TAMPA, Fla. (WFLA) — During Thursday night’s Rays versus Yankees game, both teams chose to discuss mass shootings instead of provide game updates on their social media accounts. It was in response to two recent mass shootings in Buffalo, N.Y. and Uvalde, Texas within the past two weeks. The team announced a $50,000 donation to a gun control organization, as well.
In statements released to the Associated Press and other media organizations, the New York Yankees said “In lieu of gave coverage and in collaboration with the Tampa Bay Rays, we will be using our channels to offer facts about the impacts of gun violence.” the Yankees said in a statement. “The devastating events that have taken place in Uvalde, Buffalo and countless other communities across our nation are tragedies that are intolerable.”
The Yankees also tweeted a series of facts and statements on gun violence in America.
In a message to media, the Tampa Bay Rays said “We all deserve to be safe – in schools, grocery stores, places of worship, our neighborhoods, houses and America. The most recent mass shootings in Buffalo and Uvalde have shaken us to the core. The Tampa Bay Rays are mourning these heartbreaking tragedies that took the lives of innocent children and adults. This cannot become normal. We cannot become numb. We cannot look the other way. We all know, if nothing changes, nothing changes.”
The organization is the largest gun violence prevention organization, according to both Everytown and the Rays.
The two baseball teams also provided links to the U.S. Centers for Disease Control and Prevention’s Wonder database, showing the increasing number of firearm deaths in the United States.
While the Wonder data is only current through 2020, previous releases from the CDC have already reported the number of firearm deaths, and homicides, have only risen in previous years.
As the COVID-19 pandemic began, the CDC reported that “there has been a historic increase of 35% in the firearm homicide rate, resulting in the highest firearm homicide rate in more than 25 years.”
In 2021, the CDC reported the number of children who died to gun violence, ages 5 to 14-years-old almost doubled in Florida. The increase in gun deaths come as gun purchases across the country also increased. Data from the Federal Bureau of Investigation showed increased numbers of background checks occurred for firearm purchases, particularly in the middle of March 2021. The increase has continued over multiple years, according to FBI data.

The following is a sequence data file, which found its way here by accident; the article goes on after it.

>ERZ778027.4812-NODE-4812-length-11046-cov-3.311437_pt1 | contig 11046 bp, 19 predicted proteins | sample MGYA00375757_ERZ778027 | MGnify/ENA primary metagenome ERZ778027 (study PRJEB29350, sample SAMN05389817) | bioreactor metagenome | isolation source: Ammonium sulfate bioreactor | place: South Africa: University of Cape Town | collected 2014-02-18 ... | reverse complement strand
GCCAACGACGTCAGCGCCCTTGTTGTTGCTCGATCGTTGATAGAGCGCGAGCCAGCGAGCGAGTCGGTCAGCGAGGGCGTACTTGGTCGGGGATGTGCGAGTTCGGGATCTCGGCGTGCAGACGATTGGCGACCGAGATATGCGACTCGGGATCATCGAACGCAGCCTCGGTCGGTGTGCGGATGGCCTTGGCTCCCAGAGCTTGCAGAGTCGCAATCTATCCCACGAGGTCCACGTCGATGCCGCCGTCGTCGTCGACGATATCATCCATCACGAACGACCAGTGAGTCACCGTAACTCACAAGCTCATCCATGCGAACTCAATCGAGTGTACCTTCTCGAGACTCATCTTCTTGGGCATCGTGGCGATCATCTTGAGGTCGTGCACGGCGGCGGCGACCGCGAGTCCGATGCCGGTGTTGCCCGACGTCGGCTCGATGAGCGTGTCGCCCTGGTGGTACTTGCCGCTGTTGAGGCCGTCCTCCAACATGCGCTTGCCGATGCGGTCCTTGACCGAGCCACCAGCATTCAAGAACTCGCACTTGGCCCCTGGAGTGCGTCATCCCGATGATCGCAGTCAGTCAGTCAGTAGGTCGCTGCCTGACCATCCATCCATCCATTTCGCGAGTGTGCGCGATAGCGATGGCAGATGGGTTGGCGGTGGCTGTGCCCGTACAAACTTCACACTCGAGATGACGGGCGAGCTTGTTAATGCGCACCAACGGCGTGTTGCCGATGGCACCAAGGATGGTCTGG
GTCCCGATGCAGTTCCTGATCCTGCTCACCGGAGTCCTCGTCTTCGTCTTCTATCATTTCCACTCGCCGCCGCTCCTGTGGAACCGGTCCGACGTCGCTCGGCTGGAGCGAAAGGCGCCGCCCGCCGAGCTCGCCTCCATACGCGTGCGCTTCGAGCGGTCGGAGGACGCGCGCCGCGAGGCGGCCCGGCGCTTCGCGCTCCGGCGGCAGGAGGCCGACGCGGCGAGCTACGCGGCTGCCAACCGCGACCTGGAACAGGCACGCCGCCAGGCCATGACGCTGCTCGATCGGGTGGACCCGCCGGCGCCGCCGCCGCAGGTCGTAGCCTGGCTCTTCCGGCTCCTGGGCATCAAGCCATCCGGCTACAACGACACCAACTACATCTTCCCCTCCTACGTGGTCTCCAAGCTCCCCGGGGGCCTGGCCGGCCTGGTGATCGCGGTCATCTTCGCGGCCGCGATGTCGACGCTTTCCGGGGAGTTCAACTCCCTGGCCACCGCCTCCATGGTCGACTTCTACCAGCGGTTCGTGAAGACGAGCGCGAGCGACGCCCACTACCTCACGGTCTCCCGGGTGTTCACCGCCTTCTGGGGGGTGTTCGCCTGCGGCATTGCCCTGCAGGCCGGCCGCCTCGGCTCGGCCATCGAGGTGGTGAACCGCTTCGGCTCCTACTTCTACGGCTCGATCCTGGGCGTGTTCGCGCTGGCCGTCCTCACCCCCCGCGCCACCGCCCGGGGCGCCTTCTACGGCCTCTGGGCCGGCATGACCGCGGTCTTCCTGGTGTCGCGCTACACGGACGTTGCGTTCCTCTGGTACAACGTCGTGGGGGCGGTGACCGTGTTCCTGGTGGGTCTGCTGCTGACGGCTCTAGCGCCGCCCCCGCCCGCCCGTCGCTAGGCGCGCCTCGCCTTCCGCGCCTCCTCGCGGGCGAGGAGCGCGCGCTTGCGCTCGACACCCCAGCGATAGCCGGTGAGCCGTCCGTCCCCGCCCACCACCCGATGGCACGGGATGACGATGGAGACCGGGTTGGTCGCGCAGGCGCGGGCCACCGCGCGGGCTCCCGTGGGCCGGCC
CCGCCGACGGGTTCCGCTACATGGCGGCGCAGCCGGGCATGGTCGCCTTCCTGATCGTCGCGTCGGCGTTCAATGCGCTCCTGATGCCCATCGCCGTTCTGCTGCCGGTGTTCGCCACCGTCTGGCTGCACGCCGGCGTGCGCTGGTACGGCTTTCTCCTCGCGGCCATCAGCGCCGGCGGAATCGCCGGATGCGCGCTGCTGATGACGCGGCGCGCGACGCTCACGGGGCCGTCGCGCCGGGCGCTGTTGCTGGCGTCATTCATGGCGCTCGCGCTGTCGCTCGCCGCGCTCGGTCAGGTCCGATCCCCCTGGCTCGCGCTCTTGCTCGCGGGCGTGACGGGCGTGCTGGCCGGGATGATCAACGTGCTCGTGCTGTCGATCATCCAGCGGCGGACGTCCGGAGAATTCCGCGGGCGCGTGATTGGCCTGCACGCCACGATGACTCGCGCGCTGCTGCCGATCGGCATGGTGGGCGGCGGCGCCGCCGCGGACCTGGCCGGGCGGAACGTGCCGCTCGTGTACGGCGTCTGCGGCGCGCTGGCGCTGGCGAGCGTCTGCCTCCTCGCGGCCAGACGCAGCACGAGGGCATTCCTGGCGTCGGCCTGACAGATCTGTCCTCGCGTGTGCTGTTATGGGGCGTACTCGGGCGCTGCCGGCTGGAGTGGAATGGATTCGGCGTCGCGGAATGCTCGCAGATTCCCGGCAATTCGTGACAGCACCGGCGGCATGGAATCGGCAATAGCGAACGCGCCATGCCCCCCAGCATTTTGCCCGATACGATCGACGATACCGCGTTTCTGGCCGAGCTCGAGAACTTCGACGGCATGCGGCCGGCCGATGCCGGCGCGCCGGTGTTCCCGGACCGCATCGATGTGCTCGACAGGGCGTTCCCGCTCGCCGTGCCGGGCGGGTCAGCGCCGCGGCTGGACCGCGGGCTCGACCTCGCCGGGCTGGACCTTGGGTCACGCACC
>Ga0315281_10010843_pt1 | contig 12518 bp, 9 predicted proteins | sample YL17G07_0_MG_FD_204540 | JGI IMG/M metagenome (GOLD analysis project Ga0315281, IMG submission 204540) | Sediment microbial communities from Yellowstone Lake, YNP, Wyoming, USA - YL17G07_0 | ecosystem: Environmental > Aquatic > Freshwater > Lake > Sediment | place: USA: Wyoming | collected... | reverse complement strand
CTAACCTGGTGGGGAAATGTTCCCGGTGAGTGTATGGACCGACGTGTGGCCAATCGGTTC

While correlation does not equal causation, the rate of firearm homicides have increased to their highest levels in 25 years. In 2020 alone, The CDC’s Vital Signs report showed guns were used in 79% of all homicides and 53% of all suicides in 2020.
Statistics on active shooter incidents also showed an increase over the years. Two days before the Uvalde shooting, the FBI released its 2021 active shooter data, showing a 52.5% increase from the year before.
For the Rays, the Associated Press reported the shooting in Texas hit closer to home. Tampa Bay Rays pitcher Brooks Raley is from Uvalde. The AP said he was in the Rays’ clubhouse at the Trop when he learned of the shooting.
“I did go to that school. I walked those halls, so I can imagine what they experience each day, and I’m feeling for that community,” Raley said Wednesday. “It’s small and a close-knit community, so it’s obviously tough. I don’t know if there’s anything I can do. It’s going to take time.”
Additionally, the Rays announced a $50,000 donation to Everytown for Gun Safety.
The organization was founded in 2013 by billionaire Mike Bloomberg, a former Mayor of New York City, and former Democratic presidential contender in 2020. The group was made through the merging of Bloomberg and former Boston Mayor Thomas Menino’s Mayors Against Illegal Guns, originally founded in 2006, and Moms Demand Action for Gun Sense in America, founded by Shannon Watts after the Sandy Hook shooting.
The donation to the Bloomberg organization isn’t the first involvement of a Bloomberg-led initiative in Florida politics. During the 2020 election, the former New York mayor made large donations to assist paying of fines and fees so former convicted felons would be able to legally vote again.
Bloomberg pledged $16 million to the Florida Rights Restoration Coalition. That effort drew questions from Florida officials ahead of the presidential election. Following Bloomberg’s promise to donate, Florida Chief Financial Officer Jimmy Patronis asked the Florida Elections Commission to investigate. Attorney General Ashley Moody was also involved in the investigation.
If you or someone you love is battling depression or thoughts of suicide, help is always available by calling the Crisis Center of Tampa Bay at 211 or the National Suicide Prevention Hotline at 1-800-273-TALK (8255).